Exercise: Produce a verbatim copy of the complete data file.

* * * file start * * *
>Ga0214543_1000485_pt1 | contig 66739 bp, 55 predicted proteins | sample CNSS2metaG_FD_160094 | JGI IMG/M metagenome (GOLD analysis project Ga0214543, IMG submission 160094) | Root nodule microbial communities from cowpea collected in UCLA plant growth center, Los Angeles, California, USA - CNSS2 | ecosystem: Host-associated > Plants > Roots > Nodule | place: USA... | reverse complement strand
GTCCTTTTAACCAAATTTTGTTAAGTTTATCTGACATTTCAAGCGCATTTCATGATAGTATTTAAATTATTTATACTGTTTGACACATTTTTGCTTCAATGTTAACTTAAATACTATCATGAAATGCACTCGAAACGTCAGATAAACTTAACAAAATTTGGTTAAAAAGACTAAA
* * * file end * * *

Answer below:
>Ga0214543_1000485_pt1 | contig 66739 bp, 55 predicted proteins | sample CNSS2metaG_FD_160094 | JGI IMG/M metagenome (GOLD analysis project Ga0214543, IMG submission 160094) | Root nodule microbial communities from cowpea collected in UCLA plant growth center, Los Angeles, California, USA - CNSS2 | ecosystem: Host-associated > Plants > Roots > Nodule | place: USA... | reverse complement strand
GTCCTTTTAACCAAATTTTGTTAAGTTTATCTGACATTTCAAGCGCATTTCATGATAGTATTTAAATTATTTATACTGTTTGACACATTTTTGCTTCAATGTTAACTTAAATACTATCATGAAATGCACTCGAAACGTCAGATAAACTTAACAAAATTTGGTTAAAAAGACTAAA